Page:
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Japanese can drive cars from age 18, though many don’t (many who even bother to get their licenses are called “paper drivers” — meaning they can drive on paper but don’t make use of them and don’t have behind-the-wheel experience); they can drive motorcycles from age 16.

Is there an exception for Formula One prodigies, allowing Haruka (Sailor Uranus) to legally drive both on racecourses and on regular roads?

Taiki Kou (Sailor Star Maker) is seen driving a car in episode 178. This is illegal since he’s 16 years old, correct?

(Japanese legally become adults at age 20; this is when they can start to vote, drink, and smoke. They have a seijinshiki [成人式, Coming-of-Age ceremony] on Seijin no Hi [成人の日, or Coming-of-Age Day], a national January 2nd holiday on which most individuals return to their hometowns. See episode 160 for more information.)

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    Wikipedia says Haruka is a racecar driver, even though she is barely sixteen years old when she appears. However, the timing of her birthday to the Japanese school year means she is one grade ahead of the Sailor Soldiers., since it's all one paragraph i think her Grade has something to do with it – Memor-X Aug 26 '14 at 4:40
  • Can anyone clarify this by answering: WHERE is she driving the car in the episode 178? – Mindwin Aug 26 '14 at 13:08
  • Taiki is driving a compact minivan-like boxy-shaped car on the highway in episode 178 starting at about 9 minutes 35 seconds in and lasting until the eyecatch in the middle of the episode. – seijitsu Aug 26 '14 at 14:54
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    @seijitsu I've removed the link to the external online streaming site. Please consider posting links like that only when they add significant value to your post. Try to use screenshots whenever possible. Thanks, and welcome to Anime & Manga :) – Madara Uchiha Aug 27 '14 at 7:54
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No, There are no legal way for a 16-year-old to drive on public roads.

As Memor-X pointed out Wikipedia has a sentence about it.

Haruka is a racecar driver, even though she is barely sixteen years old when she appears. However, the timing of her birthday to the Japanese school year means she is one grade ahead of the Sailor Soldiers.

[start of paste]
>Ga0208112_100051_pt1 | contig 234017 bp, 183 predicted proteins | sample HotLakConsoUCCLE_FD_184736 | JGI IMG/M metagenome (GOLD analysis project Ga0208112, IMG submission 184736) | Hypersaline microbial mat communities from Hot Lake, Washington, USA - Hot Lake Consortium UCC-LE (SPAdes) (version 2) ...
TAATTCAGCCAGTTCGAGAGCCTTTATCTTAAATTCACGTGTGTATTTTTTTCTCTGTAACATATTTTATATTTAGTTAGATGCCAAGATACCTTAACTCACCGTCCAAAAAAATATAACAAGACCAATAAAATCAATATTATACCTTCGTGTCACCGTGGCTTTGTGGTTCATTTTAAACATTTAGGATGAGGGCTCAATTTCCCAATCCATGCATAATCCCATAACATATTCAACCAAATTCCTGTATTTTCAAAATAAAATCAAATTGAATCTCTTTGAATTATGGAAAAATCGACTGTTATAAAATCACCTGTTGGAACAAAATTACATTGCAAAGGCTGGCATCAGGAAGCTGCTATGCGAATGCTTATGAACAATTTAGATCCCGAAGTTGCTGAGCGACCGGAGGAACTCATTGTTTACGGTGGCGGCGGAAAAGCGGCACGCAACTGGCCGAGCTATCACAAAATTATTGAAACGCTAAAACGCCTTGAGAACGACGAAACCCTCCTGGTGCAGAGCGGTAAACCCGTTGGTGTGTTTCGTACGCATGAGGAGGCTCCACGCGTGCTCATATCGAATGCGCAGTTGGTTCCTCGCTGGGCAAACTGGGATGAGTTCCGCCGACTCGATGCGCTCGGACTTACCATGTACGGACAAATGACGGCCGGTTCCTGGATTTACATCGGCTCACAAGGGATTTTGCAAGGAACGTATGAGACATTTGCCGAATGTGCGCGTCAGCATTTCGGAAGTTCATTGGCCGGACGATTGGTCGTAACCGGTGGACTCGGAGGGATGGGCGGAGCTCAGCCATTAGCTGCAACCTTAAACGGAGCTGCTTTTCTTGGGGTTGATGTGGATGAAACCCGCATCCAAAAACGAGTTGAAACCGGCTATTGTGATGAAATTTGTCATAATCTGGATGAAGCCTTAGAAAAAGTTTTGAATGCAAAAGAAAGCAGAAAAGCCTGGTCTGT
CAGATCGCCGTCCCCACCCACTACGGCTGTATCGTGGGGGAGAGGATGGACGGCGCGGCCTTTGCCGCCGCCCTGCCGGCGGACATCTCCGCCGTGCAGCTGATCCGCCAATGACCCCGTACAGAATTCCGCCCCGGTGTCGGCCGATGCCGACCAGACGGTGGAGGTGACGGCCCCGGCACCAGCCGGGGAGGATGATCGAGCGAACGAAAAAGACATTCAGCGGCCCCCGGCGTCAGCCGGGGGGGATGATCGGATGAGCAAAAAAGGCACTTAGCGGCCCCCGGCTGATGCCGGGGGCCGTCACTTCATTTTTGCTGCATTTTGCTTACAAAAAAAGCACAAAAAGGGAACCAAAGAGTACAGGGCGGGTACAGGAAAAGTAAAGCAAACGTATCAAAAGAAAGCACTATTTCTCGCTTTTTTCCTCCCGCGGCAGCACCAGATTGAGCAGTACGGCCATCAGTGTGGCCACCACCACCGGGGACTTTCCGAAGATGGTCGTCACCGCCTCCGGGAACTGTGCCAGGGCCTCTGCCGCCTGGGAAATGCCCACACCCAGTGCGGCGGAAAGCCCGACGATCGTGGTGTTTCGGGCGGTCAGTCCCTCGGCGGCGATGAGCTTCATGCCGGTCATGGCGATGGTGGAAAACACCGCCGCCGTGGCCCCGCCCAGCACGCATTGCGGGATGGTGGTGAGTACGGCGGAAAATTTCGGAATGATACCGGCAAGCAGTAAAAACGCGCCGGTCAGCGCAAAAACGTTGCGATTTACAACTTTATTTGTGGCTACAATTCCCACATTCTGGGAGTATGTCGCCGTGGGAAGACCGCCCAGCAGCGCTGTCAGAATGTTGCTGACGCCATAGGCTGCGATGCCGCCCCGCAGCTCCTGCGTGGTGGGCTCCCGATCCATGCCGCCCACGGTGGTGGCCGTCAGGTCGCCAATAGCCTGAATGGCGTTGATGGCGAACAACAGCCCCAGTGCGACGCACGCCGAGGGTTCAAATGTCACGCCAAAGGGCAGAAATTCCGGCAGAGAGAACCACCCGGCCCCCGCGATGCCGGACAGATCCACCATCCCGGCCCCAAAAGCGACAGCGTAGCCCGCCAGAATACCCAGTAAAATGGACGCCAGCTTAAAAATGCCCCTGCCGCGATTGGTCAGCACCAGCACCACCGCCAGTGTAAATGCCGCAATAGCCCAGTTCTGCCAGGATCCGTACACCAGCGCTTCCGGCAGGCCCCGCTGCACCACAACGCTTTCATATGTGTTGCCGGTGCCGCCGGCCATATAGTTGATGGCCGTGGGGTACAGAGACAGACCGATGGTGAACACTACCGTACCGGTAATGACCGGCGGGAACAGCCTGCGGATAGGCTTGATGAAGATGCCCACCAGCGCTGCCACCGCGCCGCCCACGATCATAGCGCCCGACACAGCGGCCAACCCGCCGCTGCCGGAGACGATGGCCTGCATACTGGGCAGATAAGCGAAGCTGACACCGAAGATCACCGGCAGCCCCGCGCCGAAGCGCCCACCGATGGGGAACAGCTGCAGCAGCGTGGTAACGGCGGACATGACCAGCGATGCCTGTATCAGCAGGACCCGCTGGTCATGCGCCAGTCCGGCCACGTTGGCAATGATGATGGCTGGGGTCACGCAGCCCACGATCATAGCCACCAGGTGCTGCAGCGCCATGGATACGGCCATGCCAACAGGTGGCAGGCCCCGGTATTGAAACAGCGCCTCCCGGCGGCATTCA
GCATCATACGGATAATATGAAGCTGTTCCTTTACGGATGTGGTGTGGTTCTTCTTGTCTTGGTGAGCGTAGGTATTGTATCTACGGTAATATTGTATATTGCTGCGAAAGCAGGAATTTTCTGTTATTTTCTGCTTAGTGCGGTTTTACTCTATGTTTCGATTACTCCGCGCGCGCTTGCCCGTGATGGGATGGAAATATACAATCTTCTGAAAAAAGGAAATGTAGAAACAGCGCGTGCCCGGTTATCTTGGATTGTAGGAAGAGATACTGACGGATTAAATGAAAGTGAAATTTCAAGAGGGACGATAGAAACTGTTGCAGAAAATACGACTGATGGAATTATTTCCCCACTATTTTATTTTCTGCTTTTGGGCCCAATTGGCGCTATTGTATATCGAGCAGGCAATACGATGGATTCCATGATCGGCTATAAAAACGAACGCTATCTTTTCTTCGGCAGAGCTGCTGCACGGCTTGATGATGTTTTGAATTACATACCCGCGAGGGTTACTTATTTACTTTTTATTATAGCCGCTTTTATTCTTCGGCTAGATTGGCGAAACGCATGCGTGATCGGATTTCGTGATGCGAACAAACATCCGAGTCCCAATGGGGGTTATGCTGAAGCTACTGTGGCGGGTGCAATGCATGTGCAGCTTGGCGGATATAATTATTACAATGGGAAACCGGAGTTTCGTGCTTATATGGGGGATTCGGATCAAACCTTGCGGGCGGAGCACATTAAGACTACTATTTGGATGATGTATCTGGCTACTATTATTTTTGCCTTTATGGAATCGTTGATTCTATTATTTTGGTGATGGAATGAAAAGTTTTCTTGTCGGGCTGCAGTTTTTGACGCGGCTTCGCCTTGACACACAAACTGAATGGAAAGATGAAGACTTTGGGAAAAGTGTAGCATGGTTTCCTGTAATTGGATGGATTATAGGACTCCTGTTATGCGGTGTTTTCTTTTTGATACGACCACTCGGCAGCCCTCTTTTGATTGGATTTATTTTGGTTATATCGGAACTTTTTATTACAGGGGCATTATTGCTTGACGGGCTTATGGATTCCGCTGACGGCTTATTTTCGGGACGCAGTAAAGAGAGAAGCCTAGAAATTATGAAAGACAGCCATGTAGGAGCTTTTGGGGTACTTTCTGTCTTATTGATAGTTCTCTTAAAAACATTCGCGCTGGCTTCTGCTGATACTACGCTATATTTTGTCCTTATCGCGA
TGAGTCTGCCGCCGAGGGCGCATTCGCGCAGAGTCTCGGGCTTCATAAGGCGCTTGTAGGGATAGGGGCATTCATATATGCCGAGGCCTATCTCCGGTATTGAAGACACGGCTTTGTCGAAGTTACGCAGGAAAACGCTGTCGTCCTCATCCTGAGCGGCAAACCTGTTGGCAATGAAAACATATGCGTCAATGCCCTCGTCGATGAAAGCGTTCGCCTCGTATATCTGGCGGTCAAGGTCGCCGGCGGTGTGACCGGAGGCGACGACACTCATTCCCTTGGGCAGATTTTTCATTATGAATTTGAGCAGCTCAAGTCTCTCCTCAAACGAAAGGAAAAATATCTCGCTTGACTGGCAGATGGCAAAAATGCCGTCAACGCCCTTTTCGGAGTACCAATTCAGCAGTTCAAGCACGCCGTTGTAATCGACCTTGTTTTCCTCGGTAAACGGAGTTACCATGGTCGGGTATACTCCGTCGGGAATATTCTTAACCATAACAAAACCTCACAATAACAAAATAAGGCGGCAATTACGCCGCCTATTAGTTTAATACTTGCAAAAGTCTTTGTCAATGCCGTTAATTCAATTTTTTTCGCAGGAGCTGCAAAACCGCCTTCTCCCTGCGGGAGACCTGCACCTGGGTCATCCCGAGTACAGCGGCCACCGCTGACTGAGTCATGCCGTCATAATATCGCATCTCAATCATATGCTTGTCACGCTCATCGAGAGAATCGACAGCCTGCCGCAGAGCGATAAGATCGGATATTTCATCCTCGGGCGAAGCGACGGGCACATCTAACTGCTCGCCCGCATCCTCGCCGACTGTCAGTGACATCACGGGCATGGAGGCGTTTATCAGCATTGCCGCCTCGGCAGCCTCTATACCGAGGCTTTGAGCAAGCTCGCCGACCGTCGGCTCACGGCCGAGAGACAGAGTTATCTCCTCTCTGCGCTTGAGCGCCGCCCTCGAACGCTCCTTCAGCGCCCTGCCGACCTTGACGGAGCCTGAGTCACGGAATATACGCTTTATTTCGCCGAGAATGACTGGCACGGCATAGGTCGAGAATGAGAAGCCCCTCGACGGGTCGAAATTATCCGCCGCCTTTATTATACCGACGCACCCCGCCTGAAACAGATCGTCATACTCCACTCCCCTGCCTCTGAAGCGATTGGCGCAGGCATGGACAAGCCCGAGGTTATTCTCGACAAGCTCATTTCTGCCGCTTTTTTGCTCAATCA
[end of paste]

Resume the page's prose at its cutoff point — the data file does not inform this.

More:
And the Japanese version of Wikipedia has a annotation.

高校一年なのだが、制服姿でスポーツカーを愛車として公道で走らせている[4]。

She is first grade of high school, but she ride a sports car as beloved car.

4^ 国際運転免許証をもっていると考えれば合法であるが日本国内においては18歳までは公道では運転できない。北米版では留年しているという設定。

Legally she can drive a car with an international driver's licence, but in Japan, she can't drive on a public road until the age of 18. In the North American version, she has a scene where it's stated that she repeated a grade of school.

There is the Vienna Convention on Road Traffic. Japan and US both signed this convention. For example, I can drive a car in US with a Japanese driver's licence but without US driver's licence. But the converse is little bit more difficult. In Japan, the registration is required before driving a car. (The convention says that the government can't have a test, but can have a registration.) And Japanese government can't accept registration from people younger than 18 years old. Thus a 16-year-old girl who has a US driver's licence can't drive a car in Japan.

Added: more research.

The author Naoko Takeuchi misunderstand the law; she thought a 16-year-old international driver licence holder can drive on public roads in Japan, and created the character and scene. But the law doesn't allow it. To fix the problem, in the North American version, Uranus was stated to be 18 years old.

For racer licence.

In Japanese law, there are no restrictions for driving inside private space. For example, most Japanese get driver's licences in driving schools that have large space with fake road. You can get training to drive inside the school before getting your licence.

If the racing course allows it, children of any age can drive. But (according to the Wikipedia article) most racing courses require racer licence. Racer licence is certified by a company or agency (not the government). The requirement is different between each company. From Wikipedia's example, JAF (Japanese Automobile Federation) requires a normal driving licence to get a racer's licence, but MFJ (Motorcycle Federation of Japan) doesn't require a normal driving licence. And racing course will accept international racer licences.

  • I edited your post for grammar - if I've somehow changed the meaning of something, feel free to change it back. – Maroon Aug 26 '14 at 9:14
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    This goes for Europe too. You basically have to fulfill all requirements of the destination country to be able to drive. – Peter Raeves Aug 26 '14 at 10:29
  • Great one, kumagoro – Mindwin Aug 26 '14 at 13:10
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    Does anyone have a source for the age rules regarding Formula One racers in Japan? A Japanese site is fine. To confirm: since 1) Haruka has never been said to have spent time abroad and 2) even if she had done so and had acquired an international license while abroad, it still would not legally permit her to drive within Japan, the conclusion is that she is always driving illegally throughout the span of the flashback within episode 106 (see about 17:30 and 21:42 in) until the final episode 200 (see about 20:30 in)? If arrested, would she be disqualified from racing competitions for life? – seijitsu Aug 26 '14 at 15:19
  • Is there any earlier episode than 106 in which Haruka is shown driving a car? – seijitsu Aug 26 '14 at 15:22

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